2022 has a serious ‘DDoS is not a crime’ vibe. Just over four weeks ago, conducting Distributed Denial of Service (DDoS) attacks was not without its potential consequences. As an activist, one should consider these facts before taking up arms.
I personally feel that the general public views hackers in one of two ways. They are evil threat actors or hacktivists fighting for a cause. Hackers are rarely portrayed as altruistic thinkers who follow the law.
Terms like outcasts, rebels, and criminals crop up frequently when hackers are described in the media. Even movies and TV shows glorify the malicious actions of hackers before the general public without giving a second thought to their impact. Therefore, it is not surprising that we have a distorted perception in today’s digital society when it comes to the legality of piracy.
And I can hardly blame the public at this point. For years, the community has warned about the consequences of not regulating criminal activity. An inexperienced person might naively believe that launching a Denial of Service (DoS) attack is perfectly legal. After all, users can easily find attack tools for rent on the first page of an Internet search engine. And what is worse and more disconcerting for the average user, the criminal sites that offer DDoS services are often protected by legitimate security companies, which gives the illusion that they are legal on some level.
The gray area of cyber
Not only has the security industry failed to regulate blatant criminal activity, but we as a community also appear to be rewarding malicious behavior with attention, leading emotionally engaged and overstimulated first-time hackers to announce publicly and proudly associated with criminal activity. They often believe that their newfound power and moral superiority justify whatever crime they have committed and fit the narrative of ethical hacking.
While this gray area was tolerated in the days of Anonymous, today the hive mentality has evolved and become mainstream. As a result, a more significant percentage of the general public believes that DDoS attacks are not a crime if they are morally aligned and part of a socially acceptable operation.
But is this true?
Take the current war between Russia and Ukraine, for example. Both sides of the conflict have created government-backed IT armies that have recruited tens of thousands of people from around the world. Their targets range from critical information operations and support to organized denial-of-service attacks against government agencies, financial institutions, and even food delivery services.
While both sides have justified their reasons for carrying out cyber attacks in support of war, is it legal for someone outside of Russia or Ukraine to join a foreign cyber legion and engage in cyber warfare?
Or take the recent revelation of the musician. Grimes, who admitted during a Vanity Fair interview to orchestrating a 2012 denial-of-service attack against the now-defunct Hipster Runoff blog. The attack kept the website offline until the owner agreed to remove the article containing a personal photo of her.
Grimes admitted to committing a federal crime during this interview. But we must ask ourselves, why did she feel safe publicly admitting her “coolest hacker moment”? Was it a branding and marketing stunt? Or has hacking, specifically, denial-of-service attacks, become so socially acceptable that society no longer sees the act as a crime?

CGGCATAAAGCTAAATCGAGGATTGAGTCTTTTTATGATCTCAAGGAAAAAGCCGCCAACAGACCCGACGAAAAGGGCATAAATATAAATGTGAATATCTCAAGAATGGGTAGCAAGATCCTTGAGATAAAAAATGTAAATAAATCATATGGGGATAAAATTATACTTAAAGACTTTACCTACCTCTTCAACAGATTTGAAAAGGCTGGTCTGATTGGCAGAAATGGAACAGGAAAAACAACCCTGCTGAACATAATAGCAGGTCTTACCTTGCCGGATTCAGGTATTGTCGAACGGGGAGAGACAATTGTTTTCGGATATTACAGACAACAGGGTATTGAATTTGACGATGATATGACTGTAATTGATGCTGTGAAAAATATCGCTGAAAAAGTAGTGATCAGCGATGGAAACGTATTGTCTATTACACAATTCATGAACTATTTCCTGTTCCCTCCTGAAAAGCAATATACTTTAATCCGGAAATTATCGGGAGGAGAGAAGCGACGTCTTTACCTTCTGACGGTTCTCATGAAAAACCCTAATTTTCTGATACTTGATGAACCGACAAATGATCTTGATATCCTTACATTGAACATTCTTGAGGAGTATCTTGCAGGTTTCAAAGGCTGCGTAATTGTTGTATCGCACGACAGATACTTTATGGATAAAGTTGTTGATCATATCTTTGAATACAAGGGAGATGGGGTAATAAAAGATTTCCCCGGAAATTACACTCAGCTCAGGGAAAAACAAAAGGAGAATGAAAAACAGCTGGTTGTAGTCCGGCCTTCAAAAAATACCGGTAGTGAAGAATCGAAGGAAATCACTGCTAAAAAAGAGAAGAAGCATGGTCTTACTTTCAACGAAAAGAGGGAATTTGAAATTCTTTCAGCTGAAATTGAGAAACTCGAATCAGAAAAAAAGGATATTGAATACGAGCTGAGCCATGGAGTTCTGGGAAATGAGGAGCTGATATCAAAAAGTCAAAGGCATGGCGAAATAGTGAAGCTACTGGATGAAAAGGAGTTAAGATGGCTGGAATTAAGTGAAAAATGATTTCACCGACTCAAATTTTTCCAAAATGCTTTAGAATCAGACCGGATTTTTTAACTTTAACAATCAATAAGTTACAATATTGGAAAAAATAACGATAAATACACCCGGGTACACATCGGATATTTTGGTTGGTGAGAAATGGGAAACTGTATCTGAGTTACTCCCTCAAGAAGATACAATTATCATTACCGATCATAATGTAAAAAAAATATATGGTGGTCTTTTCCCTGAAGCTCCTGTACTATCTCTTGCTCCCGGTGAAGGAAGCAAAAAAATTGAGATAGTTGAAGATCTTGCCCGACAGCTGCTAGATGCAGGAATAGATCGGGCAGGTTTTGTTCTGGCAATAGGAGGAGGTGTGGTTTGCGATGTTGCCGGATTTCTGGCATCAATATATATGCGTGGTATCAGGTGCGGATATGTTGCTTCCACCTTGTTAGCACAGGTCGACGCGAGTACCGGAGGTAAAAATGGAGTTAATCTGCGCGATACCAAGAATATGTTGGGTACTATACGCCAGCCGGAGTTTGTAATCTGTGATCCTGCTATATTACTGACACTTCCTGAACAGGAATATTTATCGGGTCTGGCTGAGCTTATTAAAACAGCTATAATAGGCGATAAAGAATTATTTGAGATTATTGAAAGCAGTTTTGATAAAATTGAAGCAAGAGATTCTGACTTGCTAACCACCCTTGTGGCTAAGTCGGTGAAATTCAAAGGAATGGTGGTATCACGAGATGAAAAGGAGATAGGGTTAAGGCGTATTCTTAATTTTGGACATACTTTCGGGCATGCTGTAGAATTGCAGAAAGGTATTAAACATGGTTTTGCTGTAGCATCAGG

Risks and consequences of launching a DDoS attack
Perception is reality, but nothing is what it seems. And while launching denial-of-service attacks may now be perceived as a trendy activity to be a part of, it’s actually still a federal crime. For examplein 2021, a man received the maximum sentence of five years in federal prison and was ordered to pay more than $520,000 in restitution for launching multiple DDoS attacks against legal media outlets, bloggers and news sites.
There are also many risks associated with joining a foreign cyber legion, especially if you are not located within a country that is involved in the conflict. The fact that you feel morally or socially obligated to participate does not mean that your actions are considered legal and inconsequential. Even if he gets away with operating during the conflict and his side emerges victorious, he could still face legal charges or travel restrictions for years to come due to his involvement.
Furthermore, in both situations, what appears to be a justifiable and direct denial-of-service attack against the enemy can cause collateral damage to unintended and unrelated targets while in transit. Packets do not magically jump from their source to their destination. When an attacker crafts and sends malicious packets over the Internet, that traffic can cause service-related issues for network operators.
Should I join the cyber war?
DDoS is, until further notice from authorities, considered a federal crime. It is surprising that the security industry and government officials do not inform the general public about the risks and collateral damage that DDoS attacks can cause as part of cyber warfare. This could explain the perception problem regarding the legality of piracy. It’s almost like they want people to get involved, which is fine…if you’re smart about it.
Launching offensive cyber attacks and DDoS attacks is a crime, and hacking carries many risks and responsibilities. If you’re really passionate about an event and feel compelled to get involved, consider that Anonymous’ greatest power doesn’t come from its cyberattacks. It came from the organization and dissemination of information.